Are atheists entitled to lead a Bible study?
Are racist skinheads entitled to participate in a NAACP chapter planning meeting?
These are questions raised in a hearing before the Supreme Court this week regarding a clash between a public university, San Francisco's UC Hastings College of Law, and a Christian Bible study group on the Law College campus, which excludes practicing homosexuals.
The Bible study group was previously recognized after its new policy which disallows practicing, unrepentant homosexuals from participating. The college then revoked the Bible study's status.
The Christian group argues that the Hastings College of Law is trying to force organizations to surrender principles in exchange for access to meeting rooms and bulletin boards.
Stanford law Professor Michael McConnell, representing the Christian group, told the Justices, "If Hastings is correct, a student who does not even believe in the Bible is entitled to lead a Bible study."
He said a campus NAACP chapter "would have to allow a racist skin head to sit in on its planning meetings."
Does this policy stifle religious freedoms?
Or would it subsidize discrimination?
And what did the Supreme Court Justices say about it?
They, of course, were divided and some fell on one side while the others leaned toward the other side of the issue, but they all pressed to define the school's policy and the rights it purportedly violates.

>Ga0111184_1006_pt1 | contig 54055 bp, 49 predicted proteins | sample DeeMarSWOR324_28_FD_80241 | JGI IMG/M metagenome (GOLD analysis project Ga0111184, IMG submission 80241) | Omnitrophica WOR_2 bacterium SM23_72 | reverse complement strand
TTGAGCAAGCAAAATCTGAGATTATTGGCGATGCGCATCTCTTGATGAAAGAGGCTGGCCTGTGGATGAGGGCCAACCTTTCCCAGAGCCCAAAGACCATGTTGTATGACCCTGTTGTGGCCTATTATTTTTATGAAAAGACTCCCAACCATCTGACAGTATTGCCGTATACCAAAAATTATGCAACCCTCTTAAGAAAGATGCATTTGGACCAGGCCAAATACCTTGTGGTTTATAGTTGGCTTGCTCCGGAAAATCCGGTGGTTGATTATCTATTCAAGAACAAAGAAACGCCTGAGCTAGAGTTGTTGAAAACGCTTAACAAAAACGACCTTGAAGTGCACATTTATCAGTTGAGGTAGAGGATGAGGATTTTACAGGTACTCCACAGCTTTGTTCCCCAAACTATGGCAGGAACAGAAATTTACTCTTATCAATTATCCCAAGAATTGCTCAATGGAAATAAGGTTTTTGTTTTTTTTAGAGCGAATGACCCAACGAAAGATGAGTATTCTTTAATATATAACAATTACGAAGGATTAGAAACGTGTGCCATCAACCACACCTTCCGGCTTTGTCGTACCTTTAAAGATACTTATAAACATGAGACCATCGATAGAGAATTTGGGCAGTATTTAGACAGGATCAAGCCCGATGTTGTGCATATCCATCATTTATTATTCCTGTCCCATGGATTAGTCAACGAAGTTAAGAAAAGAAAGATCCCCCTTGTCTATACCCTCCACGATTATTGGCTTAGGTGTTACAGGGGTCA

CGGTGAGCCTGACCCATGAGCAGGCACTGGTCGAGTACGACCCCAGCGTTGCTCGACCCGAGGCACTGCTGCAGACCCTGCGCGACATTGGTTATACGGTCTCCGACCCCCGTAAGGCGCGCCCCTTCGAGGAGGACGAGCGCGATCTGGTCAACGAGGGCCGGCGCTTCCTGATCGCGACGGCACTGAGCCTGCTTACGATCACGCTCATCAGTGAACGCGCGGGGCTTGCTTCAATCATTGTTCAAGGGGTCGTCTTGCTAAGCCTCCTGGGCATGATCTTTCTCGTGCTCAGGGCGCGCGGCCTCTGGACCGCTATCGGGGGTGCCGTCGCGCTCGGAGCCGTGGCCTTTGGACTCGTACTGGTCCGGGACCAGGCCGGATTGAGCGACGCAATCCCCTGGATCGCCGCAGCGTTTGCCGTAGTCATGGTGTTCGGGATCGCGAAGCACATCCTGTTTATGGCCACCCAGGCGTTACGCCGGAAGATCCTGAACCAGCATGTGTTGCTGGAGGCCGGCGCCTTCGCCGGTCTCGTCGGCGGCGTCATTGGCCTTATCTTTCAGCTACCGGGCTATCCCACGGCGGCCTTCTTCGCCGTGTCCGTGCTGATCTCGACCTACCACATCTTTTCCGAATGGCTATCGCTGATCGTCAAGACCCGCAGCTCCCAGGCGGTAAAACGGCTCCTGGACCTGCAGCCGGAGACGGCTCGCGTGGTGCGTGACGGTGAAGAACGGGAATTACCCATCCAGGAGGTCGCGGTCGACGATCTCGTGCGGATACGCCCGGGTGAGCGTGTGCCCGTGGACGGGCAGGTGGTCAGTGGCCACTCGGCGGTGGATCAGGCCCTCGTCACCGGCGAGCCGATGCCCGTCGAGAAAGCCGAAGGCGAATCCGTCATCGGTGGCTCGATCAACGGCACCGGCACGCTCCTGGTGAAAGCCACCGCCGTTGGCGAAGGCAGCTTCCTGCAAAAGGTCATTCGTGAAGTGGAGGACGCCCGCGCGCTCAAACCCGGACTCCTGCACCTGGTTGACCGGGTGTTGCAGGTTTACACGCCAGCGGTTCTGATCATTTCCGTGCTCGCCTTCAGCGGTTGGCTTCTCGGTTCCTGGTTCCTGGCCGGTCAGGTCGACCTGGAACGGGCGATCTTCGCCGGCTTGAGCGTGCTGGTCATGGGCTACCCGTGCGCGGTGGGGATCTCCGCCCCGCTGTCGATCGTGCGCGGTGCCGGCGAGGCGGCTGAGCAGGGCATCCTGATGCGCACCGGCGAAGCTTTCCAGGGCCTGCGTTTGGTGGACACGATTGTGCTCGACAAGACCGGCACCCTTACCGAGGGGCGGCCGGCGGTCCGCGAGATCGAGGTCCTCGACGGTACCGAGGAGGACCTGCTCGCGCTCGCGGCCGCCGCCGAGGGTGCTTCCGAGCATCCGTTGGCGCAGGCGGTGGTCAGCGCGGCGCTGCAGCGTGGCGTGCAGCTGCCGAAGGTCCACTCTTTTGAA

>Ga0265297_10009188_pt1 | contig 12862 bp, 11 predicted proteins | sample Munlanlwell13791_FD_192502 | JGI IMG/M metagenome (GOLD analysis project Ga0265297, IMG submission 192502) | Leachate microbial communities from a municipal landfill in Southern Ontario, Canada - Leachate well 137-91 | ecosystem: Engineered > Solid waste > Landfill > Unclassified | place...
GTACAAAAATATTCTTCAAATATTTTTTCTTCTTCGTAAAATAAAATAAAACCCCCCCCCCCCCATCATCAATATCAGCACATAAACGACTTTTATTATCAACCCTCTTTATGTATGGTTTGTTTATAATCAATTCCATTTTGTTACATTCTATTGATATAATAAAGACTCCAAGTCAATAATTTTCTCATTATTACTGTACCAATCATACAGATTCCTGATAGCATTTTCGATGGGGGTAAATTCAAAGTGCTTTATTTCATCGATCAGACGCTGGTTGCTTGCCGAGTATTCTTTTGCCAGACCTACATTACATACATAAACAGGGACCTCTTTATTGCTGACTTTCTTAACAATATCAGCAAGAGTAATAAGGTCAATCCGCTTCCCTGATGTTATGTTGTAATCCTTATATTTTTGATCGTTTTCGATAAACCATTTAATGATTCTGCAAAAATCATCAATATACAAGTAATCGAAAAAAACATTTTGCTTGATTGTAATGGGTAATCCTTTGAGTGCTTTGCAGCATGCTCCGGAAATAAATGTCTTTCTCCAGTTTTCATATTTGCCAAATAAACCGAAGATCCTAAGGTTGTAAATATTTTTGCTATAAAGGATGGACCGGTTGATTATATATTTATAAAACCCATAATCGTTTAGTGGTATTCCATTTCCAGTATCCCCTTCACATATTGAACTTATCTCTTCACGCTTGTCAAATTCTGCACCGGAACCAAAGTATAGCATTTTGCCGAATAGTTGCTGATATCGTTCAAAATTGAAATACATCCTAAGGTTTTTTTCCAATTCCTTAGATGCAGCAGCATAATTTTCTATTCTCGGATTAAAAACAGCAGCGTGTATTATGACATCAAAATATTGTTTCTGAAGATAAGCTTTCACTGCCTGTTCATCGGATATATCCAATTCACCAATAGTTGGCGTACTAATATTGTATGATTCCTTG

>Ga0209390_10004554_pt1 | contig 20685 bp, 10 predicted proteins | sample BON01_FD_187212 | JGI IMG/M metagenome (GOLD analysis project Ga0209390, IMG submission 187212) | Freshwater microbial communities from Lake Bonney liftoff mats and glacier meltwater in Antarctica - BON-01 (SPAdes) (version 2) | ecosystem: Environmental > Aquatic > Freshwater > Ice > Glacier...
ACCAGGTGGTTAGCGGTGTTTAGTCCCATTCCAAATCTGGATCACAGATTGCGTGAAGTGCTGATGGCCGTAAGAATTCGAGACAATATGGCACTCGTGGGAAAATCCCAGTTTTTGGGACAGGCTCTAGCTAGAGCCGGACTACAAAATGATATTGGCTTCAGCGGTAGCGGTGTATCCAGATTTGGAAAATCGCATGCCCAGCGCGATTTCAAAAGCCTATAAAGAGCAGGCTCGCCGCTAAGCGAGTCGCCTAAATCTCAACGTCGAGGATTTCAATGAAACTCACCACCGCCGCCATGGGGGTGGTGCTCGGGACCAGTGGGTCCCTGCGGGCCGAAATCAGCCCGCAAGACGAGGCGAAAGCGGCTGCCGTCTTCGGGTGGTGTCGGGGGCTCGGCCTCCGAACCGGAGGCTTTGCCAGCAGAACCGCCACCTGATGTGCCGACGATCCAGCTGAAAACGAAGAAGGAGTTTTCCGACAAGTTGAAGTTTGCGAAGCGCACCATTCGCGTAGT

Chief Justice John Roberts disputed the law school's position. He said the school's policy prohibits discrimination, "On the basis of only one type of belief, religious belief."
Justice Antonin Scalia said requiring a Christian organization, "To allow atheists not to just join, but to conduct Bible classes...that's crazy."
Justices Sotomayor and Ginsberg seemed to favor the college. No surprise. Sotomayor asked, "Are you suggesting that if a group wanted to exclude all black people, all women, all handicapped persons...that a school has to accept that group and recognize it?"
The response was that they are talking about religious beliefs, not race or gender.
Justice Kennedy concluded, "It's frustrating for us not to know what kind of case we have in front of us."
A ruling is expected by June.
So, should skinhead racists be entitled to join and even lead a NAACP group or an atheist join and even teach a Bible study?
Common sense says, "Of course not."
Or should this case be seen as "different" or "special" because it involves homosexuals and their quest for equality and affirmation? And it involves Christians. A point well made by Chief Justice Roberts.
This same Supreme Court will hear our case next week where we are asking that the names of those who signed the R-71 petitions be sealed to protect those who signed, because the First Amendment allows individuals to engage in political speech without being forced to reveal their identities.
Secretary of State Sam Reed wants to release the personal information on the Internet, and to aid those who have promised to contact and "visit" with those who signed, harassing and intimidating anyone who supports traditional marriage.
Efforts of these and similar groups have resulted in death threats, physical violence and property damage directed at individuals who have stood for the natural, traditional definition marriage.
These are historic and perilous times.
The culture and the future hangs in the balance. To ignore these kinds of assaults on personal religious freedom and political free speech would surely result in we as a nation, found to be "wanting."
Be Prayerful. Be Active. Be Blessed.
Thanks for standing with us.